Appeal from the Circuit Court of the 12th Judicial Circuit, Will County, Illinois Circuit Nos. 10-DT-2036, 10-TR-116600, and 10-TR-116601 Honorable Joseph C. Polito, Judge, Presiding.
The opinion of the court was delivered by: Justice Carter
JUSTICE CARTER delivered the judgment of the court, with opinion.
Justices McDade and O'Brien concurred in the judgment and opinion.
¶ 1 Defendant, Dion Flint, was charged with driving under the influence (DUI), reckless driving, and improper lane usage. He filed a petition to rescind his statutory summary suspension and a motion to suppress evidence, both of which the circuit court granted after it found that the police officer lacked a reasonable, articulable suspicion to stop defendant. On appeal, the State argues that the trial court's rulings were erroneous because the officer did in fact have a reasonable, articulable suspicion to stop defendant. We reverse and remand.
¶ 3 On December 20, 2010, defendant received citations for DUI, reckless driving, and improper lane usage. Defendant also received notice that his driver's license was subject to a summary suspension because he failed a breath test.
¶ 4 Defendant filed a petition to rescind the statutory summary suspension and a motion to suppress, in which he argued, among other things, that the officer lacked a reasonable, articulable suspicion to effect a traffic stop.
¶ 5 At the hearing on defendant's petition and motion, defendant testified that on December 20, 2010, at about 1:40 a.m., he was driving eastbound on Stripmine Road in Wilmington, Illinois. His friend, Gerald Hatch, was seated in the front passenger's seat. They were coming from Snooker's Bar and Grill and heading to Hatch's motorcycle shop. The speed limit was 50 miles per hour, and the road was a little icy. Stripmine Road had one lane in each direction with a dotted yellow center line between the two lanes and a white fog line on the outside of each lane. According to defendant, while he was on Stripmine Road, he never crossed the center line and there was nothing unusual about his driving.
¶ 6 Defendant signaled and made a left turn onto Davy Lane heading northbound. He drove about a half a mile to Hatch's shop, signaled a right turn, and pulled into the parking lot. According to defendant, he did not cross any of the lane lines while on Davy Lane. A friend of defendant was in a vehicle directly behind him. Defendant wanted to be facing the exit, so he put the vehicle in reverse, turned the steering wheel hard, did a "half-donut" maneuver to swing the front end of the vehicle around, and parked the vehicle. The parking lot was big, empty, and full of ice. There were no vehicles or people in the parking lot, and there was no property near defendant's vehicle when he swung the front end of the vehicle around. After defendant parked, his friend in the vehicle behind him pulled in next to him. Behind her, a police officer pulled in with his overhead lights on.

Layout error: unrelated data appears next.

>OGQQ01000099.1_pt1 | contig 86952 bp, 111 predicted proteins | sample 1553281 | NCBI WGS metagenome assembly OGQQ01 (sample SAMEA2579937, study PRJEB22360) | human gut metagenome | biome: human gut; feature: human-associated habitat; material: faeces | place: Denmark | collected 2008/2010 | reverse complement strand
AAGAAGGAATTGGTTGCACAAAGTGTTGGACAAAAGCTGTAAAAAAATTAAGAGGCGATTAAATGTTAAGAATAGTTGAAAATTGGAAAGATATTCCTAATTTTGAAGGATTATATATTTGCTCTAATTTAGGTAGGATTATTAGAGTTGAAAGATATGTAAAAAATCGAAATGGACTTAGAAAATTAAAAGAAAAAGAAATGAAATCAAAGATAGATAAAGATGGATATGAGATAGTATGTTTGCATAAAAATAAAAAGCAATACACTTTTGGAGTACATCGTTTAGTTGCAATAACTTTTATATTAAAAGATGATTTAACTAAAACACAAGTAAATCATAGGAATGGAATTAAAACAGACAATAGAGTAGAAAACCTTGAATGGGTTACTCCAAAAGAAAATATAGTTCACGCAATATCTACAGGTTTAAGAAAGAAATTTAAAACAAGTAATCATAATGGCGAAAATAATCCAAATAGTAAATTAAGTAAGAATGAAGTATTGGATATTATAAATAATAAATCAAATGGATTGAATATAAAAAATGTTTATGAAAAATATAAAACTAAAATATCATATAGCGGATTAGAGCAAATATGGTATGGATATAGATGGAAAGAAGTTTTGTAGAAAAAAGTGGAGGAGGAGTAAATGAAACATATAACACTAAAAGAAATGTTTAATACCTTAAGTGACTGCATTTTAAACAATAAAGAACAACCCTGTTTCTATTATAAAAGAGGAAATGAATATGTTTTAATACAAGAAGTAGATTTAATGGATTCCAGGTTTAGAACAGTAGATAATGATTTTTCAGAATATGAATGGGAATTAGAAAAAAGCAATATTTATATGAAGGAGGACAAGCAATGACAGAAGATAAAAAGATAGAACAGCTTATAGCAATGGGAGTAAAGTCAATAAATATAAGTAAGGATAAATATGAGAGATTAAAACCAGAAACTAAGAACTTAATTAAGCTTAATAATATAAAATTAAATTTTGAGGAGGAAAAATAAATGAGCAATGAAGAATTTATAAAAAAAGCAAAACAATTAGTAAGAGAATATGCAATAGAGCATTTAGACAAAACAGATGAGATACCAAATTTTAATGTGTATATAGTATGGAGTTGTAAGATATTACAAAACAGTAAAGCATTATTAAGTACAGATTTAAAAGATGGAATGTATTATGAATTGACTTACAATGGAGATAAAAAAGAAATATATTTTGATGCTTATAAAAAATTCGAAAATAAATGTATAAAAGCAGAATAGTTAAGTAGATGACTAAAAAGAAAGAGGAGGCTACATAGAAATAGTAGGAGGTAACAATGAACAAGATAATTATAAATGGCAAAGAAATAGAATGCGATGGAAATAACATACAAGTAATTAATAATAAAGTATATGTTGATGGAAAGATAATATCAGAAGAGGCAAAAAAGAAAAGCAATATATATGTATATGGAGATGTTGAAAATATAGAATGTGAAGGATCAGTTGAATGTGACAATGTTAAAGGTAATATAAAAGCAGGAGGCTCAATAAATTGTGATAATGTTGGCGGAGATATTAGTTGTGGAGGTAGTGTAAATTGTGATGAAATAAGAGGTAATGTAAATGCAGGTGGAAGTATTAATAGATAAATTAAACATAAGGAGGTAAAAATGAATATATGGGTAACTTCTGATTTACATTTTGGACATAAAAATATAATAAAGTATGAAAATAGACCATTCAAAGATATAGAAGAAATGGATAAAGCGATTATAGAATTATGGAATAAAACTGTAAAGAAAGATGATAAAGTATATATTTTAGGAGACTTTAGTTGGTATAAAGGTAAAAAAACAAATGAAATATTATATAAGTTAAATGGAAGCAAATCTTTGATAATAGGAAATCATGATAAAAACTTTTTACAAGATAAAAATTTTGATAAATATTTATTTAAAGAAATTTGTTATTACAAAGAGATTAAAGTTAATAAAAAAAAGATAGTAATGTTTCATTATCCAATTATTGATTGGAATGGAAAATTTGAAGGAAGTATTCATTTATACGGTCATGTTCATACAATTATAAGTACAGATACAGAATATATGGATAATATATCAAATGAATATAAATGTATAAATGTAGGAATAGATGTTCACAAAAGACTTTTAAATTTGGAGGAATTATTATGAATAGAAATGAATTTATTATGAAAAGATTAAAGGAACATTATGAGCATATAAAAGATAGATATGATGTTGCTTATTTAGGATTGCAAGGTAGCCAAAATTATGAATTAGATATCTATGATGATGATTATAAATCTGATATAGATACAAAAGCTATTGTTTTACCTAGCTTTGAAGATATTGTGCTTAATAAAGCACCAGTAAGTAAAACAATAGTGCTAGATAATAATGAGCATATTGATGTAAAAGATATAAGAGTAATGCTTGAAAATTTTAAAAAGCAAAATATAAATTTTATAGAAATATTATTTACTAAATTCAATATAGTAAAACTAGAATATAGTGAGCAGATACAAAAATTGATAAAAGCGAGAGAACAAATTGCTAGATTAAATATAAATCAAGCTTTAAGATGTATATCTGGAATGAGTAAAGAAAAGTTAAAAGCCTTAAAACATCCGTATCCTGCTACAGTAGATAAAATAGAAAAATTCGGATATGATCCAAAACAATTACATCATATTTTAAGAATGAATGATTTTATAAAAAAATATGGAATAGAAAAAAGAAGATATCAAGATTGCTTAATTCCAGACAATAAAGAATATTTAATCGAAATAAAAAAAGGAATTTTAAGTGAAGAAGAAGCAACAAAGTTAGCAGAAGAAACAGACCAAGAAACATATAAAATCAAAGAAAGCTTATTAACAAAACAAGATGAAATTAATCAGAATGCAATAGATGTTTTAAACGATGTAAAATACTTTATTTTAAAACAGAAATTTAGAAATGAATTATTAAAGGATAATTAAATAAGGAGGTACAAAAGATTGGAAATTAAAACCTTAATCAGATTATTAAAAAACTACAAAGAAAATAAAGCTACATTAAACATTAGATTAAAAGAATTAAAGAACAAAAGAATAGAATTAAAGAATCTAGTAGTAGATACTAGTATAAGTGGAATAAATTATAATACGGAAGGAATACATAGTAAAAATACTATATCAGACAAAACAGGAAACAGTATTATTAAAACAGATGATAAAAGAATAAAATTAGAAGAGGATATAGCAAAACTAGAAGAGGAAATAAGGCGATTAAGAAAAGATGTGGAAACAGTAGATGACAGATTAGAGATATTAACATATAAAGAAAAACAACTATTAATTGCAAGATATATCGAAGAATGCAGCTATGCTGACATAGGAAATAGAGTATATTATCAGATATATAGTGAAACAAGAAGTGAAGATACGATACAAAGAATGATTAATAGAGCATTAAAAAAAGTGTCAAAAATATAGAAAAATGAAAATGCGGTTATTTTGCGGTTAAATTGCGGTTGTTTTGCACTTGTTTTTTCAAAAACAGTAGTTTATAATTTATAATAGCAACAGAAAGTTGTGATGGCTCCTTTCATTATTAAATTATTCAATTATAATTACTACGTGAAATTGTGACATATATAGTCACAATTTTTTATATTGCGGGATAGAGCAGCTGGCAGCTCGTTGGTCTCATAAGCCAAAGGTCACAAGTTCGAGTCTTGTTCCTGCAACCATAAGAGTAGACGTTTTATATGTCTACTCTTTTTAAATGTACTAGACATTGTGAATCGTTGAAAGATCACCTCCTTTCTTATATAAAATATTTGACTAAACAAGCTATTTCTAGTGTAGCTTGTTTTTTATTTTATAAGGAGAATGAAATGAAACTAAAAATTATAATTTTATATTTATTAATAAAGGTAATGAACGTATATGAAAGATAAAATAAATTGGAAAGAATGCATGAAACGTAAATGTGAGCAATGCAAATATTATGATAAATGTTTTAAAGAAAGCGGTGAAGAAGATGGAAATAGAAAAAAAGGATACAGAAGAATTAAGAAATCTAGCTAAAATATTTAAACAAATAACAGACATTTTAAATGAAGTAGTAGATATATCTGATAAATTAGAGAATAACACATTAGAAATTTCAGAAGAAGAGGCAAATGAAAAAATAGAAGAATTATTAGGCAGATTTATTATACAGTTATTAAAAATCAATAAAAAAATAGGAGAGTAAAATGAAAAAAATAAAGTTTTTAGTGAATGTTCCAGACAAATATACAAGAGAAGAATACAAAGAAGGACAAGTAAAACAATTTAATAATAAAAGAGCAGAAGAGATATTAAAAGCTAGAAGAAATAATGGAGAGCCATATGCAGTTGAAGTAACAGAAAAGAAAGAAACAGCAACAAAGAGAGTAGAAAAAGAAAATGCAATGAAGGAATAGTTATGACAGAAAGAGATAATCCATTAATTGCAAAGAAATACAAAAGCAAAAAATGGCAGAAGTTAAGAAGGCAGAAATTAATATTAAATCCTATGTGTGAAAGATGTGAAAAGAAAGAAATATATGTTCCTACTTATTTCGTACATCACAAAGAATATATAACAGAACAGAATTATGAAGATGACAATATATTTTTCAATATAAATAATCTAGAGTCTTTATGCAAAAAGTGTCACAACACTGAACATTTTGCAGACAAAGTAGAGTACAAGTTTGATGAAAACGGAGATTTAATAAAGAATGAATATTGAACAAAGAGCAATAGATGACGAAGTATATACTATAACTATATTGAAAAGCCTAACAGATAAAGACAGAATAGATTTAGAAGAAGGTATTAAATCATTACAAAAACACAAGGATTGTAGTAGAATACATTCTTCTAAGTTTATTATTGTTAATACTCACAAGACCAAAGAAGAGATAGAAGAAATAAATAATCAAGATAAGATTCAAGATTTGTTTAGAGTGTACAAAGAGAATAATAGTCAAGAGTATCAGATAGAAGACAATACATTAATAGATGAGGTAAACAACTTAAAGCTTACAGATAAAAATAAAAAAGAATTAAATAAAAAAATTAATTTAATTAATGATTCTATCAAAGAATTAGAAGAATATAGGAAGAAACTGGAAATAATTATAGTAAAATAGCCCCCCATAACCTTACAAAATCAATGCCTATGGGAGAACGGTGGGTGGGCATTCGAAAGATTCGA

A traffic stop ensued. During the course of the stop, at the officer's request, defendant performed field sobriety tests. Defendant was subsequently arrested for DUI.
¶ 7 Gerald Hatch testified for defendant and gave a similar account as to what had occurred that evening leading up to the traffic stop. In addition, Hatch stated that the parking lot for his business was a big lot and that there were five other businesses at that location. Hatch remained in the car and did not see what occurred between the officer and defendant after defendant was asked to step out of the car.
¶ 8 Will County Sheriff's Deputy Kurt Messer testified for the State. Messer's testimony was similar to that of defendant and Hatch regarding the weather and road conditions that night and the route that defendant traveled. Messer testified, however, that while defendant was driving on Stripmine Road, he observed defendant cross the center line for possibly a few seconds. According to Messer, the tire of defendant's vehicle went completely over the center line and then back. Messer testified further that when defendant pulled into the parking lot, he did two complete "donuts." Messer made the traffic stop because of the improper lane usage and because of the reckless driving. Those observations raised questions in Messer's mind regarding defendant's ability to drive. Messer stated that the parking lot where defendant did "donuts" was a small industrial parking lot with several businesses.
¶ 9 Defense counsel argued that, pursuant to People v. Hackett, 406 Ill. App. 3d 209 (2010), rev'd, 2012 IL 111781, defendant's single, momentary deviation from his lane on Stripmine Road was insufficient to create a reasonable, articulable suspicion of criminal activity. Defense counsel argued further that defendant's "donut" maneuver in the parking lot did not create a reasonable, articulable suspicion of reckless driving because the parking lot was large and empty and because no person or property was put in danger by defendant's maneuver. Defendant asserted, therefore, that he should not have been stopped by Messer. The State attempted to distinguish this court's decision in Hackett on its facts, but the circuit court found that it was bound by the case. Accordingly, the circuit ...